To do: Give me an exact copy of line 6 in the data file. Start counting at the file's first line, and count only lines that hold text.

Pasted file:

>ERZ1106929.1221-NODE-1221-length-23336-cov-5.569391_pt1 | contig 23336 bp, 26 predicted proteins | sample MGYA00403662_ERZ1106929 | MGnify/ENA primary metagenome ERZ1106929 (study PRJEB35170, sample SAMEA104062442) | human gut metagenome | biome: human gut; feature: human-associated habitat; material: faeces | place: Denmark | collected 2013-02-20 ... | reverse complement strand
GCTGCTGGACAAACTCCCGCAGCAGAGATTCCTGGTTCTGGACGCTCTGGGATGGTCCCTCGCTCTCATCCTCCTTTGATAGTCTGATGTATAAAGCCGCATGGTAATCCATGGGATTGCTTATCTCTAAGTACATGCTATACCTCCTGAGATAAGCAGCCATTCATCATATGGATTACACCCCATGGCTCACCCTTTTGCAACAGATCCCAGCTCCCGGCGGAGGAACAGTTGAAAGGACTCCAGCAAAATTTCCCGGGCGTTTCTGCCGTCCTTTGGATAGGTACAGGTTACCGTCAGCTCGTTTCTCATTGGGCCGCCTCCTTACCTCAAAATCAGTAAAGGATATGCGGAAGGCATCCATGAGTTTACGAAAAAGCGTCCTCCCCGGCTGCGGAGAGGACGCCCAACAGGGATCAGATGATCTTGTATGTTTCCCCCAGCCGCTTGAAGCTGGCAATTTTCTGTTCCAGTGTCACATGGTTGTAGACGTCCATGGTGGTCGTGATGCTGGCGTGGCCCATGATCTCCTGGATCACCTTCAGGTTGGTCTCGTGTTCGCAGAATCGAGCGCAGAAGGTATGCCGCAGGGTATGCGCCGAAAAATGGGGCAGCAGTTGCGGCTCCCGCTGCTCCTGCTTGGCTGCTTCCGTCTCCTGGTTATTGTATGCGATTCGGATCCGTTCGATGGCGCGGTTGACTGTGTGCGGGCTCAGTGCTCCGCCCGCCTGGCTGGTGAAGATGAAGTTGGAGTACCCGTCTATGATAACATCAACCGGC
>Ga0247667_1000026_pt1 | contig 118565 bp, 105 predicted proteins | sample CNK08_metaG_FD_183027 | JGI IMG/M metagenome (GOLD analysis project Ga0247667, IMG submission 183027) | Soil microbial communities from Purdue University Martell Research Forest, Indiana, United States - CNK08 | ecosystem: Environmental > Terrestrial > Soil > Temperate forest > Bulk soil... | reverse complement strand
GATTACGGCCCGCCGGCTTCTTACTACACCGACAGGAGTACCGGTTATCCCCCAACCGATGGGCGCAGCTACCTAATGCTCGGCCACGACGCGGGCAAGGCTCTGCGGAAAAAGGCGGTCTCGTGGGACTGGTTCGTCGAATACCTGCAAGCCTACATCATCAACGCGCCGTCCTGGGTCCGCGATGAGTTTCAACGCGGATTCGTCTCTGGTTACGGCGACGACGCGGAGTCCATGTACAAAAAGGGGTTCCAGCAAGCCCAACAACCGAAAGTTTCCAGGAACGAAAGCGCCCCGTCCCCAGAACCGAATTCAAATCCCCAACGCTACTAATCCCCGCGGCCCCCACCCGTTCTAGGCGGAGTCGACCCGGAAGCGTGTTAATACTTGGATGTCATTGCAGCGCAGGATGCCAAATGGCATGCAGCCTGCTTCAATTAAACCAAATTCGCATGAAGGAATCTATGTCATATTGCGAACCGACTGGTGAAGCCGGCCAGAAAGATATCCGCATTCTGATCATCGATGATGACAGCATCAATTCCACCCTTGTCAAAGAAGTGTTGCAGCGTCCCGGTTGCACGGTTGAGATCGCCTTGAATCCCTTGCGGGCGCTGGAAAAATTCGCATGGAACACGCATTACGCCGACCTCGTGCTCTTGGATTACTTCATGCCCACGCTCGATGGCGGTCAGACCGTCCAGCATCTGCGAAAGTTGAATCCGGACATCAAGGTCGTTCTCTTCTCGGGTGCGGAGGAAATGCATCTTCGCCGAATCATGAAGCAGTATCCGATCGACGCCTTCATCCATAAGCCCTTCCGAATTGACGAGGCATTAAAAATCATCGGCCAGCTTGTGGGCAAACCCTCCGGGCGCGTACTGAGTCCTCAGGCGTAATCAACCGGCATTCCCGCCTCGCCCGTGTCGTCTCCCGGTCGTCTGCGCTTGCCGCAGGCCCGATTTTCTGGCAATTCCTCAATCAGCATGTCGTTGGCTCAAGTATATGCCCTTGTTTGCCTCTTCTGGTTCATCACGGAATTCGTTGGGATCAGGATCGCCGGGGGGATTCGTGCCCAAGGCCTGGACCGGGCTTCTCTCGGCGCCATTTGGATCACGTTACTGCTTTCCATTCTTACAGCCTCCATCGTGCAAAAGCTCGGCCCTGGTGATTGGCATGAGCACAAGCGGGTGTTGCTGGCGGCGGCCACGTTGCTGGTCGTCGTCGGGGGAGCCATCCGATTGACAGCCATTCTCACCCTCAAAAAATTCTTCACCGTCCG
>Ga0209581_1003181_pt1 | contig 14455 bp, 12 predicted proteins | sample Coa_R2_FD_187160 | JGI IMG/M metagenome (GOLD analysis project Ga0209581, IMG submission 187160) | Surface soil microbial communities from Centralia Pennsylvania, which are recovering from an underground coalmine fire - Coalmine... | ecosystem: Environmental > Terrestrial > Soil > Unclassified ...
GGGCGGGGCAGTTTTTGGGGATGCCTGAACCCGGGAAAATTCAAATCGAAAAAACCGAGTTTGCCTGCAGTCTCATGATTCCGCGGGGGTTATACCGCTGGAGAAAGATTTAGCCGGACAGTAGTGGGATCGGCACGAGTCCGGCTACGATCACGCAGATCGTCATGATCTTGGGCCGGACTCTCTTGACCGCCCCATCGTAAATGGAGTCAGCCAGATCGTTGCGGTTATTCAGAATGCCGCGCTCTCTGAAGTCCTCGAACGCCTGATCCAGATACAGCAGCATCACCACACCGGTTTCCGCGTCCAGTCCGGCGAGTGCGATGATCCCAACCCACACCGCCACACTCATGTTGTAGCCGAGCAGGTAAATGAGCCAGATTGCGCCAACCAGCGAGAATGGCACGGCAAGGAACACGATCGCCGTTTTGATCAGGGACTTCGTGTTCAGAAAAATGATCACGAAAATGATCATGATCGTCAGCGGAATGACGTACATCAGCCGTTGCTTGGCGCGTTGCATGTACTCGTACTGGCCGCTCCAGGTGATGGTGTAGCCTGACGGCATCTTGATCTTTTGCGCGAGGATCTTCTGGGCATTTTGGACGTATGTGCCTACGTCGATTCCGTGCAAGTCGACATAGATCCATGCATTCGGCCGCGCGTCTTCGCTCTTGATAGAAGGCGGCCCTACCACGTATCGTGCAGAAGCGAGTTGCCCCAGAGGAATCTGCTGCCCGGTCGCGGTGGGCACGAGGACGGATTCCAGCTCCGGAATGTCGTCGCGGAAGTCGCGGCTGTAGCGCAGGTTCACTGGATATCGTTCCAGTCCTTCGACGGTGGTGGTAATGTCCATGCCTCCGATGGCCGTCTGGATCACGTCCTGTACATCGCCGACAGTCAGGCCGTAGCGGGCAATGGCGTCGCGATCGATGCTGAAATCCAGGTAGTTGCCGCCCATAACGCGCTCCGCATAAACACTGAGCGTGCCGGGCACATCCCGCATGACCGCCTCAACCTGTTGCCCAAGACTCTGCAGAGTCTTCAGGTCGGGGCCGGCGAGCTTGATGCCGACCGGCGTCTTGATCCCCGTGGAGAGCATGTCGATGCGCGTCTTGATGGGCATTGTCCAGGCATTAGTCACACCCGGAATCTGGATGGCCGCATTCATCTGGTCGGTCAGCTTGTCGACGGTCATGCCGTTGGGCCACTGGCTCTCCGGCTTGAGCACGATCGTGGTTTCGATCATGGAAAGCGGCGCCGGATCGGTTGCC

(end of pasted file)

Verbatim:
GGGCGGGGCAGTTTTTGGGGATGCCTGAACCCGGGAAAATTCAAATCGAAAAAACCGAGTTTGCCTGCAGTCTCATGATTCCGCGGGGGTTATACCGCTGGAGAAAGATTTAGCCGGACAGTAGTGGGATCGGCACGAGTCCGGCTACGATCACGCAGATCGTCATGATCTTGGGCCGGACTCTCTTGACCGCCCCATCGTAAATGGAGTCAGCCAGATCGTTGCGGTTATTCAGAATGCCGCGCTCTCTGAAGTCCTCGAACGCCTGATCCAGATACAGCAGCATCACCACACCGGTTTCCGCGTCCAGTCCGGCGAGTGCGATGATCCCAACCCACACCGCCACACTCATGTTGTAGCCGAGCAGGTAAATGAGCCAGATTGCGCCAACCAGCGAGAATGGCACGGCAAGGAACACGATCGCCGTTTTGATCAGGGACTTCGTGTTCAGAAAAATGATCACGAAAATGATCATGATCGTCAGCGGAATGACGTACATCAGCCGTTGCTTGGCGCGTTGCATGTACTCGTACTGGCCGCTCCAGGTGATGGTGTAGCCTGACGGCATCTTGATCTTTTGCGCGAGGATCTTCTGGGCATTTTGGACGTATGTGCCTACGTCGATTCCGTGCAAGTCGACATAGATCCATGCATTCGGCCGCGCGTCTTCGCTCTTGATAGAAGGCGGCCCTACCACGTATCGTGCAGAAGCGAGTTGCCCCAGAGGAATCTGCTGCCCGGTCGCGGTGGGCACGAGGACGGATTCCAGCTCCGGAATGTCGTCGCGGAAGTCGCGGCTGTAGCGCAGGTTCACTGGATATCGTTCCAGTCCTTCGACGGTGGTGGTAATGTCCATGCCTCCGATGGCCGTCTGGATCACGTCCTGTACATCGCCGACAGTCAGGCCGTAGCGGGCAATGGCGTCGCGATCGATGCTGAAATCCAGGTAGTTGCCGCCCATAACGCGCTCCGCATAAACACTGAGCGTGCCGGGCACATCCCGCATGACCGCCTCAACCTGTTGCCCAAGACTCTGCAGAGTCTTCAGGTCGGGGCCGGCGAGCTTGATGCCGACCGGCGTCTTGATCCCCGTGGAGAGCATGTCGATGCGCGTCTTGATGGGCATTGTCCAGGCATTAGTCACACCCGGAATCTGGATGGCCGCATTCATCTGGTCGGTCAGCTTGTCGACGGTCATGCCGTTGGGCCACTGGCTCTCCGGCTTGAGCACGATCGTGGTTTCGATCATGGAAAGCGGCGCCGGATCGGTTGCC